The Totogatic River is a seasonal river, so finding the right day to paddle it can be hard. It can’t be too low, too high or too frozen. That being said, this section is probably my favorite part of any river I’ve ever paddled.
The river is a wild area with very few houses and a very fun ride if you like rapids. If the water level is too high, it can be dangerous and can destroy your boat or worse. The day that we did this section, the USGS gauge at Leonard’s Landing on the Namekagon River was at 2.165 and the discharge was at 205. http://nwis.waterdata.usgs.gov/wi/nwis/uv/?site_no=05331833&agency_cd=USGS
There are areas of calm and runs of rapids. Strainers abound so you have to be careful. There are three waterfalls on this stretch – High Falls (~20 feet), Small Falls (~4 feet) and Buck Falls (~15 feet). We didn’t attempt going over any of High Falls and Buck Falls, as it was cold water and they looked dangerous. Portaging was do-able, but there were no trails, we had to cut through underbrush. We did go over Small Falls, and it was a very fun rapid. Here is a video of me going over it: http://www.apg-wi.com/spooner_advocate/multimedia/videos/on-the-totogatic-river-march/youtube_b6d5501e-ec68-11e5-b0eb-2baae0d98d4d.html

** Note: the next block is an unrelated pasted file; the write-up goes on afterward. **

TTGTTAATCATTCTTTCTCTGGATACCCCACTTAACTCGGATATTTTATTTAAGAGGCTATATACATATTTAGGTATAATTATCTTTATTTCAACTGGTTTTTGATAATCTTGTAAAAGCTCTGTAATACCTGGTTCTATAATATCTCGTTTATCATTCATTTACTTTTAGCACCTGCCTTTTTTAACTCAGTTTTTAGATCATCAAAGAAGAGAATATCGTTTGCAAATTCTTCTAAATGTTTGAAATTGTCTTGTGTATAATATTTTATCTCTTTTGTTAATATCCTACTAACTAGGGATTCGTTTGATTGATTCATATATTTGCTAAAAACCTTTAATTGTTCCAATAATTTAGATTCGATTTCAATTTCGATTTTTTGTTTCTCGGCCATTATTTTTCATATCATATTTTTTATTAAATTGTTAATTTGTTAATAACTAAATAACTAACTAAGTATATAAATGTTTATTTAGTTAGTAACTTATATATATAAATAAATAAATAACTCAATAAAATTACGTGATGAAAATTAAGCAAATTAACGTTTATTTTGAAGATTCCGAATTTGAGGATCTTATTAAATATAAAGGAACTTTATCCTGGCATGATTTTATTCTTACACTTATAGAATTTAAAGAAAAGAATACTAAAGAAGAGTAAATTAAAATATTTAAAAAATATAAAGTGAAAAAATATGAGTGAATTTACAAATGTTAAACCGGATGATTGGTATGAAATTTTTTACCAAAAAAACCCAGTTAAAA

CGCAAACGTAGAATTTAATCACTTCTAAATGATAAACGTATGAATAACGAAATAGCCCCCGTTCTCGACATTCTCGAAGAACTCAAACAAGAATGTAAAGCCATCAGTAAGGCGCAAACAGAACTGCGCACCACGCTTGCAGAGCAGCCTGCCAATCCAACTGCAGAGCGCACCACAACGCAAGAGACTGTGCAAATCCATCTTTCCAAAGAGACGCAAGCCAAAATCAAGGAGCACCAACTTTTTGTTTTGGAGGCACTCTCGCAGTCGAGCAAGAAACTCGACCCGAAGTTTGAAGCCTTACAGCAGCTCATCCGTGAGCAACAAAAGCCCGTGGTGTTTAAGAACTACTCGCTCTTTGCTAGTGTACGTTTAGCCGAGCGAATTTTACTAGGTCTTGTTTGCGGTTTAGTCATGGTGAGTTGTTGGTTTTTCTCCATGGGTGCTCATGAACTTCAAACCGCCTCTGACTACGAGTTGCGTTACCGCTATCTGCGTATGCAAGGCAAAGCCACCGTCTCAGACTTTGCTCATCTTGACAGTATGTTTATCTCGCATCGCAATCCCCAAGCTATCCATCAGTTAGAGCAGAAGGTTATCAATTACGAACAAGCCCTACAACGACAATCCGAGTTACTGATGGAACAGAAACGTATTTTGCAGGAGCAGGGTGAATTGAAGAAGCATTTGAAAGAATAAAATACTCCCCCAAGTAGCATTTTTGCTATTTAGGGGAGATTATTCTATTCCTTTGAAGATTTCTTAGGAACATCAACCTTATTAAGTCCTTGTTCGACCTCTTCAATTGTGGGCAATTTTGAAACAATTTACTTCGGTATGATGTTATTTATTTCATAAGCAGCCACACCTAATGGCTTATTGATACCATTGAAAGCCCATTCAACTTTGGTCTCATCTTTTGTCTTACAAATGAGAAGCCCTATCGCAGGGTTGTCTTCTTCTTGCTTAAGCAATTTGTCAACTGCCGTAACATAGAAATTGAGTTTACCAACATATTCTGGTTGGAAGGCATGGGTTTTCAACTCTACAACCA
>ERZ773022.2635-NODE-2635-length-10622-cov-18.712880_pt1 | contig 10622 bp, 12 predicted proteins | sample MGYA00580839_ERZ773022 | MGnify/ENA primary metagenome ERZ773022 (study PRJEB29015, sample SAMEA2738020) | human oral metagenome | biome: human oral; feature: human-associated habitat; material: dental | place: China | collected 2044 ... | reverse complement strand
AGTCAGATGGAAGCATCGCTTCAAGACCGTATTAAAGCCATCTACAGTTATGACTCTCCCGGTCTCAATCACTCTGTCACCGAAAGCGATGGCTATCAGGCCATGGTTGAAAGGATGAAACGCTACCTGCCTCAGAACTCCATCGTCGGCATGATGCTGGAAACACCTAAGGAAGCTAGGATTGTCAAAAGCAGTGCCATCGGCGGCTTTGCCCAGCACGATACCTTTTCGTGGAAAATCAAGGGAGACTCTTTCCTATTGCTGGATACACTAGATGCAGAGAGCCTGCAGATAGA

The day we chose, the water level was right, but the Colton Flowage was still frozen. It wasn’t sturdy enough to walk on, so we found an old logging road on river right that we walked back to the landing on. This was exhausting, over 2 miles of walking/portaging. Despite this, I would still say it was worth it!
The only book I’ve found with the Totogatic in it is Canoeing the Wild Rivers of Northwestern Wisconsin from the Northwest Canoe Trail Inc. It is informative, but the maps are hard to read and not always correct. In the narrative, Small Falls seems correctly placed, while on the map, it is shown closer to High Falls. This is misleading as Buck Falls is very soon after Small Falls.
This section of river was paddled on March 12, 2016
Update (July 2016): Colton Dam was destroyed by floodwaters after 12 inches of rain in a short period July 11-12th. The Colton Flowage no longer exists.